Staunton, June 14 – Any time a dispute lasts beyond a few weeks, it is almost inevitable that some of those involved will seek to end it by accepting the position of their original opponents or by proposing what seems to be a way around the problem by recasting it in different terms.
Both these steps represent serious risks in and of themselves; but often they also pose dangers far larger than the problem they purport to solve, dangers neglected as people react to them. Two such ideas have surfaced today regarding Crimea, one from US President Donald Trump and a second from Greeks on that occupied Ukrainian peninsula.
The one that is certain to gain the greater amount of attention is a report in Buzzfeed today that Trump told the G7 meeting in Ottawa that “Crimea is Russian,” a reversal of the US position up to now and a major victory for Vladimir Putin (buzzfeed.com/albertonardelli/trump-russia-crimea and thebell.io/buzzfeed-tramp-nazval-krym-rossijskim/).
That is disastrous enough as a betrayal of Ukraine, but the reason Trump reportedly invoked to justify this idea is even more disturbing. It goes further than even Putin has in justifying Russian aggression. Since 2014, Putin has justified the Anschluss by pointing to the referendum he orchestrated after Russian forces moved in.
What Trump reportedly said was that Crimea is Russian because “all the people there speak Russian,” a position that mirrors the Kremlin leader’s earlier assertions about “a Russian world” embracing more than just Crimea and the Donbass and one that Moscow might seek to apply to northern Kazakhstan, parts of Belarus and so on.
As of now, the White House has neither confirmed nor denied Trump said this, and one should treat the Buzzfeed report with caution because its sources were not authorized to report this and spoke only on condition of anonymity. But if it is true – or even if it is a trial balloon – no one should forget these larger problems as well as the immediate ones it can cause.
The second proposal comes from the ethnic Greek community on the occupied Ukrainian peninsula. It has called for going back to the tsarist-era term for the region and calling Crimea again the Tauride, thus eliminating “Crimea” as a problem by eliminating the name – or at least creating confusion (ura.news/news/1052338816 and cont.ws/@comandanteoleg/975344).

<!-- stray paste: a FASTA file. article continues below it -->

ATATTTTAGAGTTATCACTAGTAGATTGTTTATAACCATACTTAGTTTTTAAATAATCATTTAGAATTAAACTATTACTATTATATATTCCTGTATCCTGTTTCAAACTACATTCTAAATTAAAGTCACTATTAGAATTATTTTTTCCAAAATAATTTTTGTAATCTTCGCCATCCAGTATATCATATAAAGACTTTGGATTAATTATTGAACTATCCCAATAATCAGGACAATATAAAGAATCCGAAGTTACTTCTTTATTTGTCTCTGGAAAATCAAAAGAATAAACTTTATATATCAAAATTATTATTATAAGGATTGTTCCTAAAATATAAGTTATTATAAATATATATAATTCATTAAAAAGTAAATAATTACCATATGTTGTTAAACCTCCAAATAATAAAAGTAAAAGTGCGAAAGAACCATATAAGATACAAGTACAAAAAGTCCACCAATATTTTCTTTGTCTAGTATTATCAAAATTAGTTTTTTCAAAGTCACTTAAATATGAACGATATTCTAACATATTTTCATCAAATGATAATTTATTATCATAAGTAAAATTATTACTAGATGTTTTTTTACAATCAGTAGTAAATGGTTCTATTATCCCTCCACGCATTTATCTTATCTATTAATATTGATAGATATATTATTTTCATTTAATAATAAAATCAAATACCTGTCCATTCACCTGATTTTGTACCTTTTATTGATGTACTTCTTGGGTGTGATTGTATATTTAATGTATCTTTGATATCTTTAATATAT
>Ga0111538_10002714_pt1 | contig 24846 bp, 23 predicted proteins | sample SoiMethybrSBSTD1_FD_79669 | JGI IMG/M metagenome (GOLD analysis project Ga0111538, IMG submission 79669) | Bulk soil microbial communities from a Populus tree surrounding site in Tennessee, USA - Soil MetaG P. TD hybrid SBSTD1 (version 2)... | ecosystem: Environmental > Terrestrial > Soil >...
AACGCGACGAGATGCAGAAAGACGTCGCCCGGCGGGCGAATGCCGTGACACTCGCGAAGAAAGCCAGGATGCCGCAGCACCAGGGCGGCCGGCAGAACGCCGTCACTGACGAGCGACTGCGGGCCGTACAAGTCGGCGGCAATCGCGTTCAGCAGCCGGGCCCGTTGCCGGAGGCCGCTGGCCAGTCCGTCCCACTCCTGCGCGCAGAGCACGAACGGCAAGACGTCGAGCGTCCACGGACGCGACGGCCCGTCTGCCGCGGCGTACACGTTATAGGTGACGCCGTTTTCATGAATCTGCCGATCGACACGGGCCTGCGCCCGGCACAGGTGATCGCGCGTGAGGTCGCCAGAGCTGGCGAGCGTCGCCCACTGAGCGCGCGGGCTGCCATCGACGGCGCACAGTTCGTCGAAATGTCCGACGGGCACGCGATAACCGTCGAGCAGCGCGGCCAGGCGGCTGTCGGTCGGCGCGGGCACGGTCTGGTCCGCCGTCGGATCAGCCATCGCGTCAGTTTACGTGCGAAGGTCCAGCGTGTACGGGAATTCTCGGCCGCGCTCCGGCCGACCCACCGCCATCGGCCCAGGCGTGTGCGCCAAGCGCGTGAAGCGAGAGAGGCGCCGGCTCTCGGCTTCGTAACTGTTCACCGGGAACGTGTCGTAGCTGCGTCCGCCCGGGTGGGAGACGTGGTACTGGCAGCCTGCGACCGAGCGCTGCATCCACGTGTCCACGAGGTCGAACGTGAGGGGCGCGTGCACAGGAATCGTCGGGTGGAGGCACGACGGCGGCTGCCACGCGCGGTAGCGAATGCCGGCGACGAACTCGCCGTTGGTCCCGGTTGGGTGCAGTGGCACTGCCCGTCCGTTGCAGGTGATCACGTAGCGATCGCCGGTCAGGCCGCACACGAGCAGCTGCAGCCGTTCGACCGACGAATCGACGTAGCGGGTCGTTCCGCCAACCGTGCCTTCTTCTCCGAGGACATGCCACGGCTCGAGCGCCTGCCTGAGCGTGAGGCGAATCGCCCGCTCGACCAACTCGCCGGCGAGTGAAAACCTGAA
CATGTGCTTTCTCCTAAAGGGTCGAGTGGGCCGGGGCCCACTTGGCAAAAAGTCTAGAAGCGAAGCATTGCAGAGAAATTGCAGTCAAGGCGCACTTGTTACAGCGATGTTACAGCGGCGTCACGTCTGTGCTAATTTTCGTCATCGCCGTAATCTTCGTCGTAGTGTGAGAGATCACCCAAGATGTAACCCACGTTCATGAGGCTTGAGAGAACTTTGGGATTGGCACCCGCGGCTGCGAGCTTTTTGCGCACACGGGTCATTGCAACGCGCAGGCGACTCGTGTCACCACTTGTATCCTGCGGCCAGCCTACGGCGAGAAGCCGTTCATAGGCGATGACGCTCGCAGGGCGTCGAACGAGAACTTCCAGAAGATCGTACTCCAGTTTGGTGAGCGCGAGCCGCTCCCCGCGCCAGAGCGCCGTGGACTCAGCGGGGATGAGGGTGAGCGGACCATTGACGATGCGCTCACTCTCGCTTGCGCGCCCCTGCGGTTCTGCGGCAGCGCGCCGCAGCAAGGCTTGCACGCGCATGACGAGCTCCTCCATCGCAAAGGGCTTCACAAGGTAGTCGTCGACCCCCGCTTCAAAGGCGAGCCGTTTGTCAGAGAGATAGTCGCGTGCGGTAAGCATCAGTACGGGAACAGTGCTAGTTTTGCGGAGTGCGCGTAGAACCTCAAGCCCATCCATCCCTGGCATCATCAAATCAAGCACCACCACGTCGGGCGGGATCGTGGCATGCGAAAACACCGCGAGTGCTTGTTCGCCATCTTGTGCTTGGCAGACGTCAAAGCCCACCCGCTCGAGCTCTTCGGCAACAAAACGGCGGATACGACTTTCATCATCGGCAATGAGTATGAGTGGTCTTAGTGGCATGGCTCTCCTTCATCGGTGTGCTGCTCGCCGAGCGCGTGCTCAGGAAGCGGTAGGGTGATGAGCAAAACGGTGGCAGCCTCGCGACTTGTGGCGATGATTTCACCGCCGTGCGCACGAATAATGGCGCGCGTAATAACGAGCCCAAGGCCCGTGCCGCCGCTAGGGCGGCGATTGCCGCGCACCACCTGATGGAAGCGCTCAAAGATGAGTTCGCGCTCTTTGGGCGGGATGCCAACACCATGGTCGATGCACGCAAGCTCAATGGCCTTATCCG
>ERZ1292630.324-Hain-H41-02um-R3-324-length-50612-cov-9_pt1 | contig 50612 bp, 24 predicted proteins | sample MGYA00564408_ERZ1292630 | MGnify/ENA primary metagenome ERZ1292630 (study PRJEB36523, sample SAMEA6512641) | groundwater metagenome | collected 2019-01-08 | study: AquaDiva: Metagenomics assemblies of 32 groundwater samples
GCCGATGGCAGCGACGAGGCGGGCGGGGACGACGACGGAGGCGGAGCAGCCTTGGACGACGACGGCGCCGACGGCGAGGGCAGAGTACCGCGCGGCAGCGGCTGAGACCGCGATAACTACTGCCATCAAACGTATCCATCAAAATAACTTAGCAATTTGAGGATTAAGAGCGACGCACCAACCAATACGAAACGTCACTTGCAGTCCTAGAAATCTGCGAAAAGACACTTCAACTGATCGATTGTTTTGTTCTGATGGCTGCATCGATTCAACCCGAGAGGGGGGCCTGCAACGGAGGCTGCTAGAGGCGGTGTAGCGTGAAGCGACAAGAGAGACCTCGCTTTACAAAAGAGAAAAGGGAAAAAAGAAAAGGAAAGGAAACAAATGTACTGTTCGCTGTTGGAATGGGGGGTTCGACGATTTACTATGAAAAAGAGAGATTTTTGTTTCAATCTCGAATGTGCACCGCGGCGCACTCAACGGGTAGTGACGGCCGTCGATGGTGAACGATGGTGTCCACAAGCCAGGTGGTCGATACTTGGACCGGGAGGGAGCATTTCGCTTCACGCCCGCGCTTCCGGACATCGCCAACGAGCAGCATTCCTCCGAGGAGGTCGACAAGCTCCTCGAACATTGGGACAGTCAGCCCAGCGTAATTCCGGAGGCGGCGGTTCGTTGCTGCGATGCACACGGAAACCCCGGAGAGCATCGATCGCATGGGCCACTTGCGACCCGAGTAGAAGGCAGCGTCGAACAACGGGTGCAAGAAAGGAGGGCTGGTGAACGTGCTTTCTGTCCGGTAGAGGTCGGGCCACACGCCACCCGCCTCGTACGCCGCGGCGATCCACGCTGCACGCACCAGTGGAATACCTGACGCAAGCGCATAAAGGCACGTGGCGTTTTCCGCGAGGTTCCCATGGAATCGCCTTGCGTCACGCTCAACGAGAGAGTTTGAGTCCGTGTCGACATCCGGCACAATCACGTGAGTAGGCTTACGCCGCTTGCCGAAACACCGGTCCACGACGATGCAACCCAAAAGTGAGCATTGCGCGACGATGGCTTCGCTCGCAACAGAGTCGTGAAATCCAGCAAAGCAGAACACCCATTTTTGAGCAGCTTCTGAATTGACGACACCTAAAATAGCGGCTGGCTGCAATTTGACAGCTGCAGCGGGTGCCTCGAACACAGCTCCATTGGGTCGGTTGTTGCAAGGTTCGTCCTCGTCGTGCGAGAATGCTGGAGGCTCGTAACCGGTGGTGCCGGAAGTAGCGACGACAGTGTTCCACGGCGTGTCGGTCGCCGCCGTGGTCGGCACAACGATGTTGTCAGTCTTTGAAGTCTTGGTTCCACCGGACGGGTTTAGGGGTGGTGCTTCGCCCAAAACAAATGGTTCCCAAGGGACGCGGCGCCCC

Nomenclature matters, and one perhaps can even sympathize with the tiny Greek minority on the peninsula for wanting to have a name more closely associated with themselves and their history than “Crimea” does. But there are two far-reaching consequences if this proposal gains any traction.
On the one hand, it would dramatically undercut the position of the Crimean Tatars, for whom the Crimea is their unique national homeland. Indeed, some in Moscow and the West would likely view the Greek proposal as a way of denying that the Crimean Tatars have any rights to national self-determination.
And on the other – and far more seriously – it would open the way for more Russian aggression. Those who are ready to accept the notion of going back to “Tauride” as a name for the peninsula may not know or have forgotten that in tsarist times, the Tauride included not just Crimea but a large part of the south of what the Putin regime has referred to as Novorossiya.
Thus, this new-old term would lend support to Russian aggression not only in Crimea but in the Donbass – and by extension elsewhere wherever imperial Russian boundaries and names do not correspond with current post-1991 ones.
Both proposals then must be rejected and denounced by all those who care about Ukraine and about the maintenance of international law, not only because of what would be their immediate consequences but even more because of what would be their longer-term ones as well.